Despite the G-7-Russian agreement in Germany and his own recent efforts to promote a diplomatic settlement of the Kosovo conflict, Russian President Boris Yeltsin returned yesterday to the Cold War-style rhetoric which has marked most Russian commentary on NATO’s air campaign against Yugoslavia. In a statement released to the press, the Russian president warned that “the shadow of war is hanging over Europe today.” The NATO alliance, he said, “is carrying out naked aggression against a sovereign state–Yugoslavia. The bombing of the Federal Republic of Yugoslavia, bringing death among the civilian population, cannot leave anyone indifferent, especially those who suffered all the horrors of war” (Reuters, May 6).
Yeltsin’s remarks came on a day when he offered former Russian Prime Minister Viktor Chernomyrdin an apparent vote of confidence for Chernomyrdin’s recent diplomatic efforts to mediate a settlement of the conflict in Kosovo. Before starting a meeting in the Kremlin with Chernomyrdin, during which Russia’s special envoy was to brief Yeltsin on his recent talks in Europe and the United States, Yeltsin told reporters that he approved of the job Chernomyrdin was doing. Chernomyrdin had not, Yeltsin said, “managed to resolve everything–that is to say, stopping the bombing and so on,” but Moscow had not been counting on that in any event. Yeltsin suggested that Chernomyrdin had, however, brought the positions of Yugoslavia and the United States closer together. “That was his task and, at the present stage, he has coped with his tasks,” Yeltsin said (Russian Public TV, May 6).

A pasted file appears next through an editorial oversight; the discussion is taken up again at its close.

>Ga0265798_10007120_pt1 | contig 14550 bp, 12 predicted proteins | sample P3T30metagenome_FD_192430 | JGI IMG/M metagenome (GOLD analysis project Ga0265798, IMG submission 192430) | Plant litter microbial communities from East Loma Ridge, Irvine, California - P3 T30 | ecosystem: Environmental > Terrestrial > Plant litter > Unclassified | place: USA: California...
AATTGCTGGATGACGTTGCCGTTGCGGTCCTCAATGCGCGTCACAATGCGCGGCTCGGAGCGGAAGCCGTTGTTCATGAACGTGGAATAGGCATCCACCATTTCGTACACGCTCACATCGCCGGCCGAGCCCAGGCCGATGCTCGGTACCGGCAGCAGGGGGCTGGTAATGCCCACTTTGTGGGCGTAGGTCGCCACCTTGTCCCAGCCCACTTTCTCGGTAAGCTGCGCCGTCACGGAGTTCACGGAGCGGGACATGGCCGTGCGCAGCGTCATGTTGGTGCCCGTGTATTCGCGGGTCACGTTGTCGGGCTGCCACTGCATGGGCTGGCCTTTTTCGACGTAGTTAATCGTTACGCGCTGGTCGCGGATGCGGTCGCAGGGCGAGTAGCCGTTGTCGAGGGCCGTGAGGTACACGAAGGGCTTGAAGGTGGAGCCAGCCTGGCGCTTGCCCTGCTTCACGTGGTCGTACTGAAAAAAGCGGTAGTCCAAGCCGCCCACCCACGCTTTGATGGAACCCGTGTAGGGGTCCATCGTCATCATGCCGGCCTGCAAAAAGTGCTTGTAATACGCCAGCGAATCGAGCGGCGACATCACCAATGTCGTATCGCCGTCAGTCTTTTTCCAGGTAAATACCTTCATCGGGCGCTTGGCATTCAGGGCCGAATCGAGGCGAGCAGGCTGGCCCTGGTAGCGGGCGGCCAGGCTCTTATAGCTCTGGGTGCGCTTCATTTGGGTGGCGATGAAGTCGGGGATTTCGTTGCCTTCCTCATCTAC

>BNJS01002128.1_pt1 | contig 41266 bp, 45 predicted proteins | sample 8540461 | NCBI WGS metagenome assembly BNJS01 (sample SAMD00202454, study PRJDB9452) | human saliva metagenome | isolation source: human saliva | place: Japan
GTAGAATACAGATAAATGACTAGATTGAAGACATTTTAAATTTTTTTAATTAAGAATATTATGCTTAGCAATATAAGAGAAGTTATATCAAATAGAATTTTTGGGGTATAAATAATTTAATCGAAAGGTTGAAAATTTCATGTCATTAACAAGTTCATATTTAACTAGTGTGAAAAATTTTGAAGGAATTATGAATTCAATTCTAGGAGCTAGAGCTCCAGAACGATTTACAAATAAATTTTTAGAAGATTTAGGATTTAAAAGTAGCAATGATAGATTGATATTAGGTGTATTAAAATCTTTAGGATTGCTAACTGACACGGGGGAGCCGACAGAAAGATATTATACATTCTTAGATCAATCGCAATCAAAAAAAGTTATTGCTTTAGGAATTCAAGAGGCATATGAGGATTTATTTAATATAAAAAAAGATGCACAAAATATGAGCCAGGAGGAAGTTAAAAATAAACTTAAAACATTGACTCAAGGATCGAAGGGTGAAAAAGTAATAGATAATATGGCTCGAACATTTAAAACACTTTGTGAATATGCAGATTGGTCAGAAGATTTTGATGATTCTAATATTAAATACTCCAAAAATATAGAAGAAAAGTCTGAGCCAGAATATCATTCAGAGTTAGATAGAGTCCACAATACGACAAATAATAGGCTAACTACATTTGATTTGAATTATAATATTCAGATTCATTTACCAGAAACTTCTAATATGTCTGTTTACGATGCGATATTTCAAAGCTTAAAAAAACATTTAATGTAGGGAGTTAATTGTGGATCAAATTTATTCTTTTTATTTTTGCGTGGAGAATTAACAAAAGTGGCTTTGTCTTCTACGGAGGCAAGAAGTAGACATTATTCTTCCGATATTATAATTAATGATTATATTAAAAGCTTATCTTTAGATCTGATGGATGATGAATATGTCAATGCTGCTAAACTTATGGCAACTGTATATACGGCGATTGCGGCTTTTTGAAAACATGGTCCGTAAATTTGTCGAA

Chernomyrdin, and–by extension–Yeltsin himself, have been under fire for Chernomyrdin’s modest success thus far in attempting to mediate the Kosovo conflict. Chernomyrdin has also been accused of being prepared to sell out Belgrade in order to mend fences with the United States (see the Monitor, May 6).
FEDERATION COUNCIL’S ANTIGRAFT COMMISSION HOLDS FIRST SESSION.